I had just walked in the door at home when the phone rang. It was my doctor's office. My doctor said there was something concerning on the ultrasound and that she needed me to come into the office as soon as possible. I knew immediately that it wasn't good. It's never good to get a call like that. I started going over in my head everything that could be wrong. I called my husband, Anthony, to tell him and so that he could leave work to meet me at the office. I packed up some things for my daughter, Kyndra, and we left for the hospital where the office was at. I got there before Anthony and with time to spare I decided to look up my ultrasound report in the department I work in. I skimmed the report until I saw the word 'anencephalic'. I knew immediately what it meant-for me....my family.....my baby. I didn't want it to be true.

One of my coworkers was still there finishing up his shift. He saw that I was upset and asked what was wrong. I said, "My baby doesn't have a brain." I paused before I said, "I can't handle this." Then I walked out the door. The shock and devastation of it all was too much to handle. I didn't even cry.

I left and went to meet Anthony. I didn't tell him what I knew but wanted to wait in case there was a small chance that what I had read was wrong (even though I knew it wasn't). We waited in the office and they got my vitals. My blood pressure was the highest it had ever been before. They took us back into a room and we waited some more. I think they waited until all the patients were out of the office. That was prolly a good thing. Who wants to see someone else's dreams crushed in an instant?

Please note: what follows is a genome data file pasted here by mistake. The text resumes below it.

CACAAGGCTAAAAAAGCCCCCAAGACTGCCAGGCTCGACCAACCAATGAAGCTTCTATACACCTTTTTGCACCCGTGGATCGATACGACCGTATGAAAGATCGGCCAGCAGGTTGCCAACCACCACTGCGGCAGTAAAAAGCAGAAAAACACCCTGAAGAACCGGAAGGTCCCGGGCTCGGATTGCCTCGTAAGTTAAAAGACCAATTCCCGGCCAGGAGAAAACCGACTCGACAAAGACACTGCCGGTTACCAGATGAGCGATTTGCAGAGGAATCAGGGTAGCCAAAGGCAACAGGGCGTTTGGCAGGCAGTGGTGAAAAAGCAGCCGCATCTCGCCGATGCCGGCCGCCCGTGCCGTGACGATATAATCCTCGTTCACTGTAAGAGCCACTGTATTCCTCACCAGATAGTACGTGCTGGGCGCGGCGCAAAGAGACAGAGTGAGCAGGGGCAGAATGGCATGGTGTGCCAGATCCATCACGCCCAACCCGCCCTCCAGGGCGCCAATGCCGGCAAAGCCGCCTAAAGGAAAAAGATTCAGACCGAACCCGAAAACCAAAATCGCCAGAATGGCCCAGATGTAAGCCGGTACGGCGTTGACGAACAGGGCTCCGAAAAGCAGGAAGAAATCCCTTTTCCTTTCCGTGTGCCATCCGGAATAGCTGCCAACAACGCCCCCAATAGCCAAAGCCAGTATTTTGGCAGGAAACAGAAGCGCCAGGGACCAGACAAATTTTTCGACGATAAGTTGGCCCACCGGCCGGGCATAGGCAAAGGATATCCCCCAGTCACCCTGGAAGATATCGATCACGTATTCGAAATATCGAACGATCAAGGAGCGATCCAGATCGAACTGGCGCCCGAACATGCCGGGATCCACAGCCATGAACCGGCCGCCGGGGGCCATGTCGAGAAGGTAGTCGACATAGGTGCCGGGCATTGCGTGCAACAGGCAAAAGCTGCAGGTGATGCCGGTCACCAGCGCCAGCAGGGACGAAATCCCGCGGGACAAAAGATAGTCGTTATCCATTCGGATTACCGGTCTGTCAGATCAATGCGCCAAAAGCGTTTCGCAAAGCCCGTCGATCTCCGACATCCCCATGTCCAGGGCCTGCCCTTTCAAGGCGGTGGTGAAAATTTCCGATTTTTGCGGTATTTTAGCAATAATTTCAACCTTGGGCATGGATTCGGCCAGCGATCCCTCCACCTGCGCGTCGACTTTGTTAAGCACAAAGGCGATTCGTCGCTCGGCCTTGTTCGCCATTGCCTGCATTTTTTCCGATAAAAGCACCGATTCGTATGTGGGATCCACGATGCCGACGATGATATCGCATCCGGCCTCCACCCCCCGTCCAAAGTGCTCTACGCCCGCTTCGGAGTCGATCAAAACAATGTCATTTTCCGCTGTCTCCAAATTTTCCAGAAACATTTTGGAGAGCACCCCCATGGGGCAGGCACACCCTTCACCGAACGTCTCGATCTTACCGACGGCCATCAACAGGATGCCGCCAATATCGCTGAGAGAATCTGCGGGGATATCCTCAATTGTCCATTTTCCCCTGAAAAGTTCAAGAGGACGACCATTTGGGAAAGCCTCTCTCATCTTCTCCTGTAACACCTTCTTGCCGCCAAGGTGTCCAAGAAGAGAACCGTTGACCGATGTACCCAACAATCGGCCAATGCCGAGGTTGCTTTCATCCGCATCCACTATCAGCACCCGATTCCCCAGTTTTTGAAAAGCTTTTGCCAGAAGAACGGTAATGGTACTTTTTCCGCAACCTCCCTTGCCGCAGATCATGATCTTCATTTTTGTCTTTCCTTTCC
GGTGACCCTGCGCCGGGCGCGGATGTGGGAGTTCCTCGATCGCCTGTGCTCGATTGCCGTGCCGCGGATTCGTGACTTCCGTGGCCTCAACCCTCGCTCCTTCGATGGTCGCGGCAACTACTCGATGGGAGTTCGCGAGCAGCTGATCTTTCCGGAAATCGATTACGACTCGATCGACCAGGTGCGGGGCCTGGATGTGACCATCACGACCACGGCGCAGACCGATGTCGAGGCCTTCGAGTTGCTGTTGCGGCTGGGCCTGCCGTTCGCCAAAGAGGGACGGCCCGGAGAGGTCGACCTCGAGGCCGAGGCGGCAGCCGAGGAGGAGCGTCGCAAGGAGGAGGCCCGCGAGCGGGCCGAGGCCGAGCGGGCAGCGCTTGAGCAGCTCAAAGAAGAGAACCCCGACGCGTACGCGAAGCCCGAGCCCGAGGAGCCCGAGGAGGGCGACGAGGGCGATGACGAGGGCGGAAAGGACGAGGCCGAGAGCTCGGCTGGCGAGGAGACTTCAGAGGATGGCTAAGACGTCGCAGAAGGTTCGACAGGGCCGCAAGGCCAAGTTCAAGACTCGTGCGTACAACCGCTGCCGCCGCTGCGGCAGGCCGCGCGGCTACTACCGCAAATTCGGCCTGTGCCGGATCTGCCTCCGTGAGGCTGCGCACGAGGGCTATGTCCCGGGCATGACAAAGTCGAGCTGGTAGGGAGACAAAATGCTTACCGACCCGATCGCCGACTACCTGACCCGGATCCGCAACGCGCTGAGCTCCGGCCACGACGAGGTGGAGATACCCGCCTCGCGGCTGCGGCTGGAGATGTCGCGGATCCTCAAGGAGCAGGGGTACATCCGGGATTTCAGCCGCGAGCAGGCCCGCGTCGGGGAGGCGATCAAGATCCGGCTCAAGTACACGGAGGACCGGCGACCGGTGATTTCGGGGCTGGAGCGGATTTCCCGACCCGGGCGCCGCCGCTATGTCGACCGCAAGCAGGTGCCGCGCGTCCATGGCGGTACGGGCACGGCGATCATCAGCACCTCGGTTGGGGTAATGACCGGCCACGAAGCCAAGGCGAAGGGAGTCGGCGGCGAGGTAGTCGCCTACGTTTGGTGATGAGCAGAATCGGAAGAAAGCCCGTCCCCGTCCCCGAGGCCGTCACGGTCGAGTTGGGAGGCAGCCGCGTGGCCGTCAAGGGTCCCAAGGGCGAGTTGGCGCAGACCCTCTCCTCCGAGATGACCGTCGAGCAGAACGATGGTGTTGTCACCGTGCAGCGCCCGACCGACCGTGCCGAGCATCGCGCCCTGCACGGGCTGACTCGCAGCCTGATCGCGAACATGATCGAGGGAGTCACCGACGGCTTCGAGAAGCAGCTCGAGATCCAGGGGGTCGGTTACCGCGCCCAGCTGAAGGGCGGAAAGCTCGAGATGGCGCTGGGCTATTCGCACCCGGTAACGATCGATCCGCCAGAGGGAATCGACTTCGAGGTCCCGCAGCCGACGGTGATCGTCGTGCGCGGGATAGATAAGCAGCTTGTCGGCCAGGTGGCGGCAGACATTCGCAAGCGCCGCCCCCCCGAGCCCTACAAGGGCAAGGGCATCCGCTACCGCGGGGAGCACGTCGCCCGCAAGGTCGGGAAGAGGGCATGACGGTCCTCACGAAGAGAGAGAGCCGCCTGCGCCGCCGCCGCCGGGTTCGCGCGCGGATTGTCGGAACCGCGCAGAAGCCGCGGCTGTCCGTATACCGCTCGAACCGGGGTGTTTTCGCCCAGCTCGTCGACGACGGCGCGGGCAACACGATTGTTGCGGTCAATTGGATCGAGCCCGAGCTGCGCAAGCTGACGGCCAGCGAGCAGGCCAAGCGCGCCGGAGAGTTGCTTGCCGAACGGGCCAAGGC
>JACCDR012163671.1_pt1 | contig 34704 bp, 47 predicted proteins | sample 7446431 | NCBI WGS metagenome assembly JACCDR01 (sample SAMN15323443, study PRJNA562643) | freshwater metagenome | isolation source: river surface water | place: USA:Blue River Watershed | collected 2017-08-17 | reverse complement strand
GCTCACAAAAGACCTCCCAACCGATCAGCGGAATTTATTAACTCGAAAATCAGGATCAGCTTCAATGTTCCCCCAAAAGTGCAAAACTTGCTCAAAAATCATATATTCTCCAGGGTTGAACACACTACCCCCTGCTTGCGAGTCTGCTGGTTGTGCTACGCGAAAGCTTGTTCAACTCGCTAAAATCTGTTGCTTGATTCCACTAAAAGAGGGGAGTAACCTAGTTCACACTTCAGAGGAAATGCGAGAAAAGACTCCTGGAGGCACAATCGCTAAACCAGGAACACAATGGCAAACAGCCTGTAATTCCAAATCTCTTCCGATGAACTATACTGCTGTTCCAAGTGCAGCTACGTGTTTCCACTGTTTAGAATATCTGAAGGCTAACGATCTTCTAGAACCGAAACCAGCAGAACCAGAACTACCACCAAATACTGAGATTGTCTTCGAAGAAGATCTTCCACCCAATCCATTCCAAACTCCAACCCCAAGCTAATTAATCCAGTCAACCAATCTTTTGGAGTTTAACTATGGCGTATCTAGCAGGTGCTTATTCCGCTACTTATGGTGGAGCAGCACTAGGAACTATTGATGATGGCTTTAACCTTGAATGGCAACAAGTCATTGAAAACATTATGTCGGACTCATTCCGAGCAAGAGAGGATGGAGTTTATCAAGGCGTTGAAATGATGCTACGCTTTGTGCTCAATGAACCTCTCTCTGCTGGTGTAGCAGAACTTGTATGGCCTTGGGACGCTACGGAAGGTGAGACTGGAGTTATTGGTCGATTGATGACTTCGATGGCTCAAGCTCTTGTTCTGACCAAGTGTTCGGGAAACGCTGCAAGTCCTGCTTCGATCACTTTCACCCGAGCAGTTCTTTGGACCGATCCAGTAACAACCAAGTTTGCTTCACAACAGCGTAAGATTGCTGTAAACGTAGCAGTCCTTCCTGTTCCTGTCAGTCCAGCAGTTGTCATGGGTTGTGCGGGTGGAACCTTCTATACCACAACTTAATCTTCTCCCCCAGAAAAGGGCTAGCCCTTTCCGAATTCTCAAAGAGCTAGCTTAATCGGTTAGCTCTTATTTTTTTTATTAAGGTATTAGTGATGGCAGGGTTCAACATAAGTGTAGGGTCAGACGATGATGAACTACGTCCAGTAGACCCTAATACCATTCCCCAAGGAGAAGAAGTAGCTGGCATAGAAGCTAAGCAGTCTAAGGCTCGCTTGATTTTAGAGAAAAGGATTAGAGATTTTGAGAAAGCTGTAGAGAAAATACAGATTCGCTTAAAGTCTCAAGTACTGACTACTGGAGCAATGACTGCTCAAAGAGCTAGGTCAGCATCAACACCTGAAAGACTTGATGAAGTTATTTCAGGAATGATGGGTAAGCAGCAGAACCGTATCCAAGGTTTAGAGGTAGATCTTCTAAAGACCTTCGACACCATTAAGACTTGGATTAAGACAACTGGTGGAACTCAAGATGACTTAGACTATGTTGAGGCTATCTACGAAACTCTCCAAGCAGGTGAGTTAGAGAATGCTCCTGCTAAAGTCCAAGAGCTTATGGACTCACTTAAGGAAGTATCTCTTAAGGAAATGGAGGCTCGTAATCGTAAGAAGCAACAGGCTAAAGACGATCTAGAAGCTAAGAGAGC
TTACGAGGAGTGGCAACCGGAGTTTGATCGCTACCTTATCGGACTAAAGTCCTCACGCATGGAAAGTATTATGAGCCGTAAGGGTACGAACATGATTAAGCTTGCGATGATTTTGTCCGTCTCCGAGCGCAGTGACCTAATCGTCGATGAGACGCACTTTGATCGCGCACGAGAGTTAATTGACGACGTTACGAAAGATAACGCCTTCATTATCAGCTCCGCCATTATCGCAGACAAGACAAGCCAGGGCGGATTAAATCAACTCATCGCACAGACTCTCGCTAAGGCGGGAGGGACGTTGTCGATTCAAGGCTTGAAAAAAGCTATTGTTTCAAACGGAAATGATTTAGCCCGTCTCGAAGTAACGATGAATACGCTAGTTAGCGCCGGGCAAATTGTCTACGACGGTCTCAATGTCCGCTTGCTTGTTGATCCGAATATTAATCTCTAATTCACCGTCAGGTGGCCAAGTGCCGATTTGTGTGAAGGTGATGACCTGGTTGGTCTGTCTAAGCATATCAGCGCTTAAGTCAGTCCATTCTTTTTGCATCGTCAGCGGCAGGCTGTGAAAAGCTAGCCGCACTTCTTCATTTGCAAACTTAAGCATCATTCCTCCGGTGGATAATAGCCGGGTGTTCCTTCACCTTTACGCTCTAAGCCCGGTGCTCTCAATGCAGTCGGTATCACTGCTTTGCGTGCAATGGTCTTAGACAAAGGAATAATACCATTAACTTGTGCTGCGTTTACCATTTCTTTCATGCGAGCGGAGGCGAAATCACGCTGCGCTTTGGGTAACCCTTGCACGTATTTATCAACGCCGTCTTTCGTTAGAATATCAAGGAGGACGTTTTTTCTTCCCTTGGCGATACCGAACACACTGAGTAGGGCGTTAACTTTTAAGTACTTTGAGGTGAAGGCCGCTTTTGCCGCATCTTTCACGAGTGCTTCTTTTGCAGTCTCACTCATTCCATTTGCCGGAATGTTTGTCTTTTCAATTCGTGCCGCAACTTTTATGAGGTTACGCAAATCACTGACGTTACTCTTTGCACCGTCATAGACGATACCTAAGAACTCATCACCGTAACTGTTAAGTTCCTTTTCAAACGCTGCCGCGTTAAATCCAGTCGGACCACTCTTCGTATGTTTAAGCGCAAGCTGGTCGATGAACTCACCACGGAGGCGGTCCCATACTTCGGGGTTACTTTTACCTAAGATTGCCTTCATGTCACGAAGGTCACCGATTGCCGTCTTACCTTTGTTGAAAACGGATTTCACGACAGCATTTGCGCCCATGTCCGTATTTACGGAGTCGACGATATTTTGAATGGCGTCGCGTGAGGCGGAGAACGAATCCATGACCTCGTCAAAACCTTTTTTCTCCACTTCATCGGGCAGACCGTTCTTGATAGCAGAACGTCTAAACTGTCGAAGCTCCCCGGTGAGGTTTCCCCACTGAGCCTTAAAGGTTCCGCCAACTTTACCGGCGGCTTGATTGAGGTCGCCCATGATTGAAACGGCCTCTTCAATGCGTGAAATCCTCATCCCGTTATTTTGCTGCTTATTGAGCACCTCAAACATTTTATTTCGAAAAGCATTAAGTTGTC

My doctor soon confirmed my worst fear. Our daughter Carleigh had anencephaly and she would not live. This was when I finally cried. Anthony still had no clue what it meant. I couldn't tell him so I let our doctor do it. It was devastating to find out we wouldn't be able to keep our baby once she was born. I knew without a doubt in my mind that I would carry Carleigh to term. I had made my decision before this moment. I couldn't fathom ending her life. I wanted time with my daughter.